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Star of India

By Alice Perrin

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Stella felt she had been publicly flouted by Sher Singh, and though for the moment she was helpless, she resolved to tell Robert, when the party should be over, that for the future she expected Sher Singh to obey her.

But when the guests had all departed, with many gratifying assurances of their enjoyment, her courage dwindled. Since the night of her arrival at Rassih she had dreaded Robert’s anger; the unpleasant memory remained with her so vividly—the uproar, the helpless alarm of the servants, her own fear and dismay. Never before in the whole course of her sheltered existence had she seen anyone so angry. And now, were she to protest against Sher Singh’s behaviour, what if he should rage at her in the same manner? As he passed into his dressing-room she recognised, with a sinking at her heart, that she was afraid of her husband, abjectly afraid, ten thousand times more afraid of him then she had ever been of grandmamma. She dared not risk a scene, dared not stand up for herself. She would let the matter rest for the present, wait till Sher Singh disobeyed her again. After all, perhaps the man had not heard, or had not understood her this afternoon.

She tried to dismiss the incident from her mind, turned her thoughts to some advice Mrs Beard had given her as to studying Hindustani. At least she might dare to attack Robert on that point. It was like being a deaf person not to understand the words spoken around one. And once she had obtained some command of the language she would be in a position to give her own orders to the other servants without Sher Singh’s intervention.
She waited until they were in the drawing-room, and Robert had flung himself into an easy chair to examine some official document. He worked very hard, and seemed to think of little else.

‘Robert,’ she began softly. He did not hear her. She repeated his name and he looked up abstractedly. Then he lowered the sheets of foolscap and removed his pince-nez.

‘What is it now?’ he inquired with indulgent resignation.

‘Can I have lessons in Hindustani?’

‘Why? What good would that do you?’

‘I want to learn, and I have nothing particular to do while you are at work all day.’

‘You’ve got the piano, and you can order what books you want from Bombay. Haven’t you any fancy work?’

She laughed. ‘Fancy work! I want to use my brains.’

‘Don’t talk nonsense. What good will Hindustani do your brains? Keep up your French and music. Natives respect Englishwomen far more if they can’t speak the language.’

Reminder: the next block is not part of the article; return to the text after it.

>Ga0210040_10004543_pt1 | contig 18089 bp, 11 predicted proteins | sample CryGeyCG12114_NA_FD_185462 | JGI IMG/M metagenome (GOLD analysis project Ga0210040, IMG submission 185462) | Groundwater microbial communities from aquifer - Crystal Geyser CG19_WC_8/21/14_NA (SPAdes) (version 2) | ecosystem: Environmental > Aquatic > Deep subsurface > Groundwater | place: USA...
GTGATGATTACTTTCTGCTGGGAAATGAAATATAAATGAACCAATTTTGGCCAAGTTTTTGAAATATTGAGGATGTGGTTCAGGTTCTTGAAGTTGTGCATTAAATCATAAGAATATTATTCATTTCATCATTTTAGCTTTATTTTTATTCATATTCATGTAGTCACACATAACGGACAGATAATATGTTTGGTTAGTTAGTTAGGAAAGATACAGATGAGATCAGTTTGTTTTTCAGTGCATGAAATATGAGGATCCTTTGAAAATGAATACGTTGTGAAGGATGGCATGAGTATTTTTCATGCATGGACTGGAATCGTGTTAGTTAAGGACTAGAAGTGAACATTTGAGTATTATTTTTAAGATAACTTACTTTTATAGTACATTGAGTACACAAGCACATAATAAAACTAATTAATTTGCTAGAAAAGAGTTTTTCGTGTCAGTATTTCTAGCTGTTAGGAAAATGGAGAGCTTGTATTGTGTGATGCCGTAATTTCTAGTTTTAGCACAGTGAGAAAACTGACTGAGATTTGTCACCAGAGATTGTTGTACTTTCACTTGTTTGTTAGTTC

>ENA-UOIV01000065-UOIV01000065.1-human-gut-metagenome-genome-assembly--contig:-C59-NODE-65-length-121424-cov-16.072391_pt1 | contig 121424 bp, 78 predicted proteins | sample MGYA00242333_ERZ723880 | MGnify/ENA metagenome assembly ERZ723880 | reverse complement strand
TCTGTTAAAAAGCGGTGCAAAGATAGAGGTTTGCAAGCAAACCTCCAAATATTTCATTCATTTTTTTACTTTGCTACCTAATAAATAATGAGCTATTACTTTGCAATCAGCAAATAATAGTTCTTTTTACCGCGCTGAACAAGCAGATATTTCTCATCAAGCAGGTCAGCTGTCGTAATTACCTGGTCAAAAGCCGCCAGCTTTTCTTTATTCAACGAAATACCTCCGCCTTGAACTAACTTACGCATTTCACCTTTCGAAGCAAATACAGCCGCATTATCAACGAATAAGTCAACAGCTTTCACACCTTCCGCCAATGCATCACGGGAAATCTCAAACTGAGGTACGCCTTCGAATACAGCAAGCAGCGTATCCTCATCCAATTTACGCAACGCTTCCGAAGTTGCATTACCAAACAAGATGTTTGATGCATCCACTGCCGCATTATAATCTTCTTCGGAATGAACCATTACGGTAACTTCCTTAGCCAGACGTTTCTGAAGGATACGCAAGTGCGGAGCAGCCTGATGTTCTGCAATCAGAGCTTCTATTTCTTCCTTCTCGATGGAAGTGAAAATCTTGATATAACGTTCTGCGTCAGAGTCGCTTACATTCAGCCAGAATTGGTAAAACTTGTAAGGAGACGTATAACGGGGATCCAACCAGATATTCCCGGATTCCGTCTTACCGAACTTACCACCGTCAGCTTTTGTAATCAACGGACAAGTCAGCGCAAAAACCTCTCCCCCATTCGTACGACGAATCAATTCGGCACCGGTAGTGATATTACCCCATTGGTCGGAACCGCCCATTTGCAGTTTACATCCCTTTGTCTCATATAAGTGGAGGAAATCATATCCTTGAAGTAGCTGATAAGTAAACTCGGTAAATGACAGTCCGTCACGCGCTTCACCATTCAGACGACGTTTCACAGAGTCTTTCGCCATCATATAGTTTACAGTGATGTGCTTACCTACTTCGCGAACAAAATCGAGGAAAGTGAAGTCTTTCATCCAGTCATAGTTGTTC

‘Oh, Robert, what a thing to say! I’m sure that can’t be true.’

‘You know nothing about it, you silly child. Come here!’

She had risen and was moving restlessly about the room. As she passed he put out his arm and pulled her down on to his knees. With a strong effort she controlled her reluctance, realising, suddenly aghast, that her distaste for Robert’s demonstrations of affection was on the increase, that it threatened to develop into actual aversion. As he pressed her face against his shoulder, kissing her hair, a sort of desperation seized her. She did not love Robert, had never loved him, and at this moment she almost hated him. The question rose in her mind: Was it because they had known she was not in love with Robert that grandmamma and the aunts had shown so little sympathy with her marriage, had behaved as if she were doing something reprehensible? If so, why had they not warned her? Yet, supposing they had gone so far as to put probable consequences before her, would she have heeded, believed them? No, she knew well enough that in her headstrong simplicity nothing would then have turned her from her purpose. If anyone was to blame in the matter it was Robert, who had married her to please himself only, regardless of her ignorance of life and love, even partly, perhaps, because of it. She recalled a sentence in the letter Maud Verrall had written announcing her engagement: ‘I am very happy and awfully in love.’ If only she was in love with Robert! But she was not, she never could be. Did he know it?

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